In its submission to the Oireachtas All-Party Committee on the Constitution on this issue, the Committee on the Family of the Irish Bishops’ Conference in February 2005 acknowledged, and I quote, that ‘a diversity of family forms support the fundamental human activities of care, intimacy and belongingness to varying degrees, yet it is appropriate that the Constitution should guard with special care the institution of marriage. \[However] such a commitment to special care of the family based on marriage ought not, nor does it, prevent the State from seeking to offer appropriate support to individuals in other forms of family units.‘ (p.6)
The issue then is not whether it is appropriate to introduce policies and legislation which provide some level of protection for people in relationships of long term dependency. In many circumstances this will be totally appropriate and just. The question is at what point such legislation or policy begins to undermine the family based on marriage as the fundamental unit of society and thereby undermine the common good?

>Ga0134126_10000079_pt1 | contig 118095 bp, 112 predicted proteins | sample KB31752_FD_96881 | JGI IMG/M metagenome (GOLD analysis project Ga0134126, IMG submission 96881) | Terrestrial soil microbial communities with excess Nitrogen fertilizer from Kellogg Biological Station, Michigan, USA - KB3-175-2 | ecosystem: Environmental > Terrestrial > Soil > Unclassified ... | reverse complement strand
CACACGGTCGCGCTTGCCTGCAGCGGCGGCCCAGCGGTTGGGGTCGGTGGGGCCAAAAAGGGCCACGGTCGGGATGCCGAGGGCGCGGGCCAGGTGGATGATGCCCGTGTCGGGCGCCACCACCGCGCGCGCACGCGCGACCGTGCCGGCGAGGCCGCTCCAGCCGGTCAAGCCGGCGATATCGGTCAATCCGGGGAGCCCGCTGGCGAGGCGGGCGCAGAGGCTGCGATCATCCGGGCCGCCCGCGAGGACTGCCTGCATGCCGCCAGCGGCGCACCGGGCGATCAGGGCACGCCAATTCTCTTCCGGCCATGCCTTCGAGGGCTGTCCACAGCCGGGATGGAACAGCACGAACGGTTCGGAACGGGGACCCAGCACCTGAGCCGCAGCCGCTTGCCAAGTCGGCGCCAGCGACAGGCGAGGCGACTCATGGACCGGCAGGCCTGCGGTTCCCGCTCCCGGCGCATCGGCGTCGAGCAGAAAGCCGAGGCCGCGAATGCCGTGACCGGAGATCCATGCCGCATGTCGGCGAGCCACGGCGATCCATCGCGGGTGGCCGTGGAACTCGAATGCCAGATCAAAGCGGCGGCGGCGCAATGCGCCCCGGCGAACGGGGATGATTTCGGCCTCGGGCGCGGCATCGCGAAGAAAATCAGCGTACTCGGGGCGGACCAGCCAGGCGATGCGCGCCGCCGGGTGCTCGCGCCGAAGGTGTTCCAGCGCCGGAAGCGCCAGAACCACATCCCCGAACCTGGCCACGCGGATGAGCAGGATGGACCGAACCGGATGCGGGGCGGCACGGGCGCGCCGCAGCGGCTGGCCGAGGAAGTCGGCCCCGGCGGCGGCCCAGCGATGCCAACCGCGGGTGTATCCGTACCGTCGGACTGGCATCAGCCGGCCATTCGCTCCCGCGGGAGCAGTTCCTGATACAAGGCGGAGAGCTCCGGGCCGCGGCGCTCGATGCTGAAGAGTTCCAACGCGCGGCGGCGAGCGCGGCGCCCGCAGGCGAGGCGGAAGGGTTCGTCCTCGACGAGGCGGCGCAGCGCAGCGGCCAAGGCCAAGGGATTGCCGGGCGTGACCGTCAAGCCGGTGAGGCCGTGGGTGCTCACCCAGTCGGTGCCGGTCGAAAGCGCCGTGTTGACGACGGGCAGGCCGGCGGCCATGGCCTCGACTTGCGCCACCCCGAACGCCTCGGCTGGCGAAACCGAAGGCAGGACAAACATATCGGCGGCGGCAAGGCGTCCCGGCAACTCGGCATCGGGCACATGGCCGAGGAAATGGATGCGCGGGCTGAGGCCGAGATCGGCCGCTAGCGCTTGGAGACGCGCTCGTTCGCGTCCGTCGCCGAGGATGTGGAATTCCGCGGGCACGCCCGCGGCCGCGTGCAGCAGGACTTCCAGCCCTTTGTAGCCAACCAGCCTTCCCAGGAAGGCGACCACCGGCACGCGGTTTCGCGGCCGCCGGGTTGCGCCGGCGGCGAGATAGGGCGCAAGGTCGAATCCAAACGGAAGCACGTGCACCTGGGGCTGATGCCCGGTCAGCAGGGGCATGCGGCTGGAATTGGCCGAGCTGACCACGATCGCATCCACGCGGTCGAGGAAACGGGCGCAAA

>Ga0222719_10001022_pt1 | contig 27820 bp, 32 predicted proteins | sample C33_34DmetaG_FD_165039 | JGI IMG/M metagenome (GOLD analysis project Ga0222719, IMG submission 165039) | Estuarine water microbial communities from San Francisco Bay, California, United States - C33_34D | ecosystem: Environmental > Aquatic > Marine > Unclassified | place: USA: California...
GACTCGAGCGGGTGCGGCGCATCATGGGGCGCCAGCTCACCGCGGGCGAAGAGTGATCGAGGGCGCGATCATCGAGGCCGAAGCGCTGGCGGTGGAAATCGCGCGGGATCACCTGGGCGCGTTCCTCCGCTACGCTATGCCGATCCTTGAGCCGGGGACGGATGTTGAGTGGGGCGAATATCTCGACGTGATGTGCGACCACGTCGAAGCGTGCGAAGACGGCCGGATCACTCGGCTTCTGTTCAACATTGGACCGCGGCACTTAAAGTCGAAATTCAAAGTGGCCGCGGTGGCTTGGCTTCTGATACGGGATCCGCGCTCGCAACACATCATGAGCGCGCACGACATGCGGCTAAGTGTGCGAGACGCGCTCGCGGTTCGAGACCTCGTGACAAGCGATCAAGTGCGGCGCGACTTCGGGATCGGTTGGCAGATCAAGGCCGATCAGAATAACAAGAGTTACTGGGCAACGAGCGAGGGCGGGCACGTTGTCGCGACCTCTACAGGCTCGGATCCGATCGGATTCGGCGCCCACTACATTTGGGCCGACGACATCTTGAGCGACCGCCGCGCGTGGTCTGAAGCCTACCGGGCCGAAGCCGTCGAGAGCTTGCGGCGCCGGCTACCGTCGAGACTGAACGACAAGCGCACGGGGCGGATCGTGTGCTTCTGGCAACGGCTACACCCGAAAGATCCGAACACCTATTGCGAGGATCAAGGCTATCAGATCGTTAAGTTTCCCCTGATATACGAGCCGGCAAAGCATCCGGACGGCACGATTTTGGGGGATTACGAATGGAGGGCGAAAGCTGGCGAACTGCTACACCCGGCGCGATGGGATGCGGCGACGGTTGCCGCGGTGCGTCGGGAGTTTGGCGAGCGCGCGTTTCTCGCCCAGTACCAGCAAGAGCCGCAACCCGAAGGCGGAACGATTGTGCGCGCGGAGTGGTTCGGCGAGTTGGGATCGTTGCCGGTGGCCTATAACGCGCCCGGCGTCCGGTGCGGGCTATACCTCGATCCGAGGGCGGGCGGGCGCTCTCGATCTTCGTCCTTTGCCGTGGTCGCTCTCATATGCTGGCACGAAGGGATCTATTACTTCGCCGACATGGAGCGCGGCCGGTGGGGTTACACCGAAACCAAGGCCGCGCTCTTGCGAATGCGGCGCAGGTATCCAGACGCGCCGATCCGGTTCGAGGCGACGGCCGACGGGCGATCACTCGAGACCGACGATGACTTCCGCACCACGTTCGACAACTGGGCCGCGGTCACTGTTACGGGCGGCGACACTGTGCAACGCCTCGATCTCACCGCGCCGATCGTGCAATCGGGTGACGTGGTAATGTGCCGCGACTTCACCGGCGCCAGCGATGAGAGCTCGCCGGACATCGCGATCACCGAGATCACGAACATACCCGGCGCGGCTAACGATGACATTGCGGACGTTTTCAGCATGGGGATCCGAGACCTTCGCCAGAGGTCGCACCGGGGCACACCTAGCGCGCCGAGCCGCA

In this regard the publication by Government of the General Scheme of Civil Partnership Bill in June of this year gives cause for concern. Obviously we must await the publication of the actual legislation arising from the scheme to make a complete assessment. It is clear however that the General Scheme envisages the possibility that Government will grant to cohabiting and same-sex couples the status of marriage in all but name. Some restrictions will apply to adoption by same sex couples.